That great musicians don’t necessarily have lives that can support full-bodied biographies should be obvious. And that being an admirer doesn’t qualify a writer for the arduous task of being a biographer. So it is, that though I love music of all sorts and stripes, I haven’t found many musicians’s biographies worth reading. There are a handful, Peter Guralnick’s Sam Cooke, David Hadju’s Billy Strayhorn, Leonard Cohen’s bio by Liel Leibovitz (more about that later),
Crystal Zevon’s oral biography of her ex-husband Warren Zevon, to mention a few of those few.
Aretha Franklin, in addition to being a magnificent talent, rose from a Detroit gospel world lorded over by her Baptist preacher father, C.L. Franklin(this at a time when being a preacher wielded significant influence) and found success with the expanding dominion of Atlantic records and the skillful hit-making producer Jerry Wexler. And for nearly fifty years
Aretha has made soulful music, won awards and prevailed over personal tragedy, alcoholism,depression and ill health.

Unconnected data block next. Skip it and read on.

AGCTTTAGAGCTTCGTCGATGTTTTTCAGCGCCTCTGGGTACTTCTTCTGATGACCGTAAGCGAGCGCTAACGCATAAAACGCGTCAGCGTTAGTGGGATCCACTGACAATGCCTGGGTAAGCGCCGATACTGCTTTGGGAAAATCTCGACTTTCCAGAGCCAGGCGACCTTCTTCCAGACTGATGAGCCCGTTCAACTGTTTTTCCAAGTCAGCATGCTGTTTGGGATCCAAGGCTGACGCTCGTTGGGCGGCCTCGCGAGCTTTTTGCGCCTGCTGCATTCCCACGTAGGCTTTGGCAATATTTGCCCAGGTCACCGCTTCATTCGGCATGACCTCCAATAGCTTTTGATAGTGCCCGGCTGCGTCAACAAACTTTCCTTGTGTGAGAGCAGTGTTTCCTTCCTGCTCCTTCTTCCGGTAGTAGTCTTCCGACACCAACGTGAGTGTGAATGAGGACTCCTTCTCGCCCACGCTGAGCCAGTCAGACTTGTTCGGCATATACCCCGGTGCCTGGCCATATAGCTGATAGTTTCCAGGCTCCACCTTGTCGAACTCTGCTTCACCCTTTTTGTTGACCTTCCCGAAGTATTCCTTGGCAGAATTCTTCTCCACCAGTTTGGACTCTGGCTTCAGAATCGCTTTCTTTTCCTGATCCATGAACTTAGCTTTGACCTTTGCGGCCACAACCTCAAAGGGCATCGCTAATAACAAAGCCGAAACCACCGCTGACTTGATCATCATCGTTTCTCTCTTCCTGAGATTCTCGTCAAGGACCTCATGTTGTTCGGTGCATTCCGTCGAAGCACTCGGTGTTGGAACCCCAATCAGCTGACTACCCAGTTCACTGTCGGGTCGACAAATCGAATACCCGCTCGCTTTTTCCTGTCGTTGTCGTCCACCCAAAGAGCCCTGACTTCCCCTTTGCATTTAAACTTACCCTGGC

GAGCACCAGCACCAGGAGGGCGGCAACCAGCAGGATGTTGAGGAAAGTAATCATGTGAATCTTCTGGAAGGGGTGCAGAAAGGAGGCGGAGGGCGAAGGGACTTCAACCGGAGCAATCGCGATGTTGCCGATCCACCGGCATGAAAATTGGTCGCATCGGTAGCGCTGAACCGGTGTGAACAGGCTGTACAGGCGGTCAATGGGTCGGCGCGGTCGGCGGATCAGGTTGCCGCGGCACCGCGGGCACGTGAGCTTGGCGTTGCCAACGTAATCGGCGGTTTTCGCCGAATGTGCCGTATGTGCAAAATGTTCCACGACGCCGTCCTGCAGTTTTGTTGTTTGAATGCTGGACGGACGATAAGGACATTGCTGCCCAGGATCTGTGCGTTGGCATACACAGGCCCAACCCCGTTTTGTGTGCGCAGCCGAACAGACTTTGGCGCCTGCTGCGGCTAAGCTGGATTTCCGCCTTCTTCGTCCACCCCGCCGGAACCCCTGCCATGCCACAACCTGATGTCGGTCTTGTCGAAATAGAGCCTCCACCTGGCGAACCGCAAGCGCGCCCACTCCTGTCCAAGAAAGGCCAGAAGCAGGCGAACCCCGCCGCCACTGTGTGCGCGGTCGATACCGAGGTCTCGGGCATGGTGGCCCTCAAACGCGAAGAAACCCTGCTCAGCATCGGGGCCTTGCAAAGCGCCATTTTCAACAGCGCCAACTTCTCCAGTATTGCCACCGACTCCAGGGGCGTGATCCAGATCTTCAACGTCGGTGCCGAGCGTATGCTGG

Respect: The Life of Aretha Franklin, is David Ritz’s ( ghostwriter for Hound Dog:The Leiber & Stoller, Autobiography Divided Soul: The Life of Marvin Gaye, Smokey:Inside My Life)second attempt at telling Aretha’s story, having collaborated on her 1999 autobiography, From These Roots.That book left him unsatisfied, falling short of his usual criterion for emotional honesty. “I left her the way I found her,” he writes in the introduction to “Respect,” explaining his decision to retell Ms. Franklin’s story.Franklin as one might suspect In a recent New York Times piece Ritz observes, “I’ve had a number of books where I could not attain the intimacy that I needed and it showed in the book. All the good books are by people who open their hearts. Because, in turn, that touches the hearts of readers.”
While Ms Franklin who are given to understand is not particularly forthcoming, intimates such as her now disceased sisters Carolyn and Erma* booking agent, Ruth Bowen; her producers, Clyde Otis, Jerry Wexler and Luther Vandross and friends like Carmen McRae fill in Aretha’s story.
David Ritz, has also did helped with Wexler’s autobiography, Rhythm and The Blues, and as seen below, declaims a heartfelt eulogy at Jerry’s memorial in October 2009.
*Erma Franklin was first to record the song Piece of My Heart that 60’s icon Janis Joplin made a hit. I leave to you to judge which is better.
Currently reading Loitering by Charles D’Ambrosia (Tin House Books)